Recent Books by Faculty
|LeiLani Nishime, Undercover Asian: Multiracial Asian Americans in Visual Culture (University of Illinois Press, 2014).|
|Leah Ceccarelli, On the Frontier of Science: An American Rhetoric of Exploration and Exploitation (Michigan State University Press, 2013).|
|Christine Harold, OurSpace: Resisting the Corporate Control of Culture (University of Minnesota Press, 2009).|
Recent Articles by Faculty Members
Ceccarelli, L. (in press) “Bioscience as Change Agent: Rhetorics of Restraint and Inevitability in Response to Advances in Genetic Technologies,” in Rhetoric’s Change: Rhetoric Society of America Selected Conference Proceedings, edited by Jenny Rice and Chelsea Graham (Parlor Press).
Ceccarelli, L. (in press) “Pioneers, Prophets and Profligates: George W. Bush’s Presidential Response to Scientific Resistance,” in Reading the Presidency: Advances in Presidential Rhetoric, edited by Mary Stuckey and Stephen Heidt (Peter Lang Publishing Group).
Ceccarelli, L. “Scientific Ethos and the Cinematic Zombie Outbreak,” Mètode: Science Studies Journal 6 (2016): 107-13.
Harold, Christine. “The Big One that Got Away” in Michael Moore and the Rhetoric of Documentary, Thomas W. Benson and Brian Snee, eds. (Carbondale: Southern Illinois University Press, 2015).
Harold, Christine. “Motherhood and the Necessity of Invention: The Possibilities of Play in a Culture of Consumption,” in The Motherhood Business: Consumption, Communication, and Privilege, Anne T. Demo and Jennifer L. Borda, eds. (Tuscaloosa: University of Alabama Press, 2015).
Nishime, L. “Whitewashing Yellow Futures in Ex Machina, Cloud Atlas, and Advantageous: Gender, Labor, and Technology in Sci-fi Film,” Journal of Asian American Studies 20.1 (Feb. 2017): 29-49.
Nishime, L. “Reviving Bruce: Negotiating Asian Masculinity Through Bruce Lee Paratexts in Giant Robot and Angry Asian Man,” Critical Studies in Media Communication, Spring 2017.
Nishime, LeiLani. “The Case for Cablinasian: Multiracial Naming from Plessy to Tiger Woods,” Communication Theory, 22:1 (February 2012): 92-111.
McGarrity, Matt and Benjamin Crosby. “Public Speaking Textbooks and Rhetorical Invention,” Rhetoric Society Quarterly 42.2 (2012): 164-186.
Souders, Michael. “The Prophetic Imagination and the Rhetoric of ‘Freedom’ in the Prosperity Gospel,” The Journal of Communication and Religion 37 (Summer 2014): 93-116.
Souders, Michael and Kara Dillard. “Framing Connections: An Essay on Improving the Relationship between Rhetorical and Social Scientific Frame Studies, Including a Study on G.W. Bush’s Framing of Immigration,” International Journal of Communication 8 (2014): 1008-1028.
Recent Articles by Graduate Students
Archer, L. (2012). Evaluating experts: Understanding citizen assessments of technical discourse. In J. Goodwin (Ed.), Between scientists & citizens: Proceedings of a Conference at Iowa State University, June 1-2, 2012 (pp. 53-62). Ames, IA: Great Plains Society for the Study of Argumentation (GPSSA).
Bellinger, M. “The rhetoric of error in digital media,” Computational Culture: A Journal of Software Studies, 5 (2016).
Bellinger, Matt. “Bae Caught Me Tweetin’: On the Representational Stance of the Selfie.” International Journal of Communication 9 (2015): 1806-1817.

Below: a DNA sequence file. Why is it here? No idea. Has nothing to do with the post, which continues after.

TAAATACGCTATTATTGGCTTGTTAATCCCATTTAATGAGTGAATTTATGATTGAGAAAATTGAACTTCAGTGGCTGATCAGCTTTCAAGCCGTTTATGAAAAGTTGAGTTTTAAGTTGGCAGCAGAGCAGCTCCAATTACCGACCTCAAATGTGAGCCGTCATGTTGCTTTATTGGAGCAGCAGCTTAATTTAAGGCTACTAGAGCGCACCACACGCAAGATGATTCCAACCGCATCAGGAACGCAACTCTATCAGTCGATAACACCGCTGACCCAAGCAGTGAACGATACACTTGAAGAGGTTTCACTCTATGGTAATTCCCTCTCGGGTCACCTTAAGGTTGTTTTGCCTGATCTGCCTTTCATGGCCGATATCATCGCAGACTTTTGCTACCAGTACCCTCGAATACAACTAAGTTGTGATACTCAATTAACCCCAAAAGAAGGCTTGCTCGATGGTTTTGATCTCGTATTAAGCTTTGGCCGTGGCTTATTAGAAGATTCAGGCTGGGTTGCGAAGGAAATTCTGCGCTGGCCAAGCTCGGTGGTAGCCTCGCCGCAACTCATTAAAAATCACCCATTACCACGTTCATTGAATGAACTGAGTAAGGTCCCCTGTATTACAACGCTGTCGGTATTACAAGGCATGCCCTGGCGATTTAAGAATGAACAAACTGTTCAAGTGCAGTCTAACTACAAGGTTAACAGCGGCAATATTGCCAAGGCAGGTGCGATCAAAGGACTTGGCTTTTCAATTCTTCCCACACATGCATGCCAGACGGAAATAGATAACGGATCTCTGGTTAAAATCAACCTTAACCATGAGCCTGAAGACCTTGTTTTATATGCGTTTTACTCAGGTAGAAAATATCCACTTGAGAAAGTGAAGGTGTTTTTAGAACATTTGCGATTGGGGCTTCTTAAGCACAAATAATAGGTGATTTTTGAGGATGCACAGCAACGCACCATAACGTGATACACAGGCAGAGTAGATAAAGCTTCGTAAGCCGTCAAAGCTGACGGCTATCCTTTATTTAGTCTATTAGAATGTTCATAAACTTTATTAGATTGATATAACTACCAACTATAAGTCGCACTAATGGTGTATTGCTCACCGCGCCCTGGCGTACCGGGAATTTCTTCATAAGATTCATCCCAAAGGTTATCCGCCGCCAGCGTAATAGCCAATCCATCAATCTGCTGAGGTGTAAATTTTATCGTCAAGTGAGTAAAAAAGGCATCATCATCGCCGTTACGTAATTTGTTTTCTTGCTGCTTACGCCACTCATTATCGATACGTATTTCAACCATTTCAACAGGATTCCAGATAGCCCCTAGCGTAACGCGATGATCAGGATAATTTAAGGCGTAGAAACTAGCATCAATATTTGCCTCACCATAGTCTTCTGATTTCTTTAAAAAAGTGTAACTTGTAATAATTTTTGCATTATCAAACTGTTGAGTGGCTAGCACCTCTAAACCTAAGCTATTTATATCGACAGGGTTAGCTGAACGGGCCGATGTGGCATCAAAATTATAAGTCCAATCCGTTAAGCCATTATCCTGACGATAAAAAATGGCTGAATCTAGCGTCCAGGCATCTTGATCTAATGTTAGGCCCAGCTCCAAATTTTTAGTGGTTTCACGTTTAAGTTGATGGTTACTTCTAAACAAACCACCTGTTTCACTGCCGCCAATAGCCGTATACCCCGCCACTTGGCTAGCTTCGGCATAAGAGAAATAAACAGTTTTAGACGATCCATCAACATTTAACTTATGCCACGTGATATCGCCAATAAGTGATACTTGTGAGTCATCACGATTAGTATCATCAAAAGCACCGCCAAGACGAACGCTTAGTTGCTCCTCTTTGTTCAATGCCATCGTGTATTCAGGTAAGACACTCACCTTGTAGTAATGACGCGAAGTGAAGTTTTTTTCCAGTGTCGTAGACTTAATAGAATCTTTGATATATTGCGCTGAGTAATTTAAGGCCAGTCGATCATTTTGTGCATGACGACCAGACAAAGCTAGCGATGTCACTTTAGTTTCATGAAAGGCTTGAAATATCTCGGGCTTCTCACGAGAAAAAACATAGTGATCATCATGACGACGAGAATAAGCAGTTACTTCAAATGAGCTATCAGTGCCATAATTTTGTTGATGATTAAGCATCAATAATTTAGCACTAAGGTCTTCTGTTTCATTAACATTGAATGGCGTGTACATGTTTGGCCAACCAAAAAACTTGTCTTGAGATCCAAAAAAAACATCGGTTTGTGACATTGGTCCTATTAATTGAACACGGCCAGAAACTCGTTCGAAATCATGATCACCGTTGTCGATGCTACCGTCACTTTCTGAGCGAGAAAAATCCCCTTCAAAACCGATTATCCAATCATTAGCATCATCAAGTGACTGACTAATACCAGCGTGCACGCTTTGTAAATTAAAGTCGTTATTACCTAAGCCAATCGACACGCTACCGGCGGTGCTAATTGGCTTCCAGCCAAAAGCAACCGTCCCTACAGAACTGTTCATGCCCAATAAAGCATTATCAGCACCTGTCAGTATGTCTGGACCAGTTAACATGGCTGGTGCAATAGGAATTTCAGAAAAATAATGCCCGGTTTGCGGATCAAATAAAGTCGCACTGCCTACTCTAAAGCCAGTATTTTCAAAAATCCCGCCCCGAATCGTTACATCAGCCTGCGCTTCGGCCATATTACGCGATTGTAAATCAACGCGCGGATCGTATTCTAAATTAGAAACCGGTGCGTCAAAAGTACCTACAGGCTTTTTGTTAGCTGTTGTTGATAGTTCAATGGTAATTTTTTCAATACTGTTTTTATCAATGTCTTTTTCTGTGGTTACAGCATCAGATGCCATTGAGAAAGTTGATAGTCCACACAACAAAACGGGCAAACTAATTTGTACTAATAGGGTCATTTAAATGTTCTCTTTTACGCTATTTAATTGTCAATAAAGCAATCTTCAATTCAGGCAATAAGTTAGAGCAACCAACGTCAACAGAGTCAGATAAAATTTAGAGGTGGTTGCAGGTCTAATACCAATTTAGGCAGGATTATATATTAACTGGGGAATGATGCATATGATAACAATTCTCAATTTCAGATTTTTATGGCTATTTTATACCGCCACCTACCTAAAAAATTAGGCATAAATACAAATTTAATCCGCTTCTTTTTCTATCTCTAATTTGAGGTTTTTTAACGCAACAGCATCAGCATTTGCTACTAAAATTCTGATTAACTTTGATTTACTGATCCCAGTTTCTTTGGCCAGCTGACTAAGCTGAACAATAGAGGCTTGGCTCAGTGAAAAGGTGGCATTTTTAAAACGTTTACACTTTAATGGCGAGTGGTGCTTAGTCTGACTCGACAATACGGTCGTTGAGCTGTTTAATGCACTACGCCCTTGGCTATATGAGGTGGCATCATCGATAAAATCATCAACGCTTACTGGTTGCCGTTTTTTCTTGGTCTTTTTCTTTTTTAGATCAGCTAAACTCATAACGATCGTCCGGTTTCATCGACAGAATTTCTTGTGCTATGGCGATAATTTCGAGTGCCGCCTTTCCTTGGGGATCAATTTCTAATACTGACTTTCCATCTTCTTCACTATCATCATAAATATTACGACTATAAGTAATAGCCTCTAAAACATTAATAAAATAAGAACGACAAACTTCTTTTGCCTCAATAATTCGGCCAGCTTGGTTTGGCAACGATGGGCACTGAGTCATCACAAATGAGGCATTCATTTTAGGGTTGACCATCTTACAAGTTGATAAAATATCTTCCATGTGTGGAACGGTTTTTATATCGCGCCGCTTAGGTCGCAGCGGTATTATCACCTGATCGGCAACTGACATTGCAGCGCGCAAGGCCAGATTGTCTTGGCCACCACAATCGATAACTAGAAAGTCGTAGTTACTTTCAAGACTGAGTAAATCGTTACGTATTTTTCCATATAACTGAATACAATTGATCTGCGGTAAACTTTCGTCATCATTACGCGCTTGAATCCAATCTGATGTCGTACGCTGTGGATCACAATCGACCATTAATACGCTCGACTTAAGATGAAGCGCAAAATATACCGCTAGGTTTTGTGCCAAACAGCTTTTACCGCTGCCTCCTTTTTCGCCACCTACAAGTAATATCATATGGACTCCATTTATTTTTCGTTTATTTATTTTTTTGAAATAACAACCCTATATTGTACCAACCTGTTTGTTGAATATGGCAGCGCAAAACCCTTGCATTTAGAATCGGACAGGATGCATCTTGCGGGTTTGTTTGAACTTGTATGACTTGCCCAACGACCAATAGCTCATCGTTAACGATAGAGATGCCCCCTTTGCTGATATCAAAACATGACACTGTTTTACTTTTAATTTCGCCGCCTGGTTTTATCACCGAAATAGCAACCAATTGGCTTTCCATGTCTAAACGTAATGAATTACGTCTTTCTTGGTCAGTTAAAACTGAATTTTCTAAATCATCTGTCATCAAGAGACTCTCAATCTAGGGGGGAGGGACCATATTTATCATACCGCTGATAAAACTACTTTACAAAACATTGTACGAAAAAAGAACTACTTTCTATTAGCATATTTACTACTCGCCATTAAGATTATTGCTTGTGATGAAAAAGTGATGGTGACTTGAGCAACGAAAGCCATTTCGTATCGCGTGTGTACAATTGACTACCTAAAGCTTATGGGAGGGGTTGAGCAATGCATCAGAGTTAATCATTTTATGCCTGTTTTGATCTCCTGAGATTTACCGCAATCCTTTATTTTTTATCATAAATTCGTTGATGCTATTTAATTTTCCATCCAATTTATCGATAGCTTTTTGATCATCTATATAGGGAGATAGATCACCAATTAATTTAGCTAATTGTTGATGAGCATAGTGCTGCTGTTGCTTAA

Kolodziejski, L. R. (2014). Harms of hedging in scientific discourse: Andrew Wakefield and the origins of the autism vaccine controversy. Technical Communication Quarterly, 23(3), 165-183. Winner of the 2015 Association for the Rhetoric of Science, Technology and Medicine article of the year award.
Lippman Hoskins, Margeaux B. “Glee and Being ‘Born This Way’: Therapeutic and Postracial Rhetorics.” In D. K. Faill and B. C. Johnson (Eds.), Glee and “New Directions” for Social Change (Boston, MA: Sense Publishers/Springer, 2015).
Pietrucci, P. (2012). Strategic maneuvering through shifting ideographs in political discourse: A rhetorical analysis of Silvio Berlusconi’s first Liberation Day speech. Journal of Argumentation in Context, 1(3), 291-311
Pietrucci, P. (2011). From liberation to liberty: Strategic ambiguity and politicization in Berlusconi’s 1st Liberation Day speech: ‘April 25: A honor and a commitment.’ In F. van Eemeren, B. Garssen, D. Godden, & G. Mitchell (Eds.), Proceedings of the 7th conference of the International Society for the Study of Argument (ISSA), June 29 – July 2, 2010. Amsterdam, The Netherlands: Rozenberg.
Pietrucci, P. (2011). “Poetic” publics: Agency and rhetorics of “netroots” activism in post-earthquake L’Aquila. The Journal of Community Informatics, 6(3).
Pietrucci, P. (2010). Resistance, activism, and spectacular politics to recreate community and re-appropriate citizenship in post-earthquake L’Aquila, Italy. In L. Stillman & R. Gomez (Eds.), Tales of the unexpected: Vision and reality in community informatics. Proceedings of the Informatics CIRN-DIAC Conference in Prato, Italy, October 27-29, 2010. Melbourne, Australia: Monash University.
Scherman, E. (2009). The speech that didn’t fly: Polysemic readings of Christopher Reeve’s speech to the 1996 Democratic National Convention. Disability Studies Quarterly, 29(2).
Vats, A., & Nishime, L. (2013). Containment as Neocolonial visual rhetoric: Fashion, yellowface, and Karl Lagerfeld’s “Idea of China”. Quarterly Journal of Speech, 99(4), 423-447.
Vats, A. (2014). Racechange is the new black: Racial accessorizing and racial tourism in high fashion as constraints on rhetorical agency. Communication, Culture & Critique, 7(1), 112-135.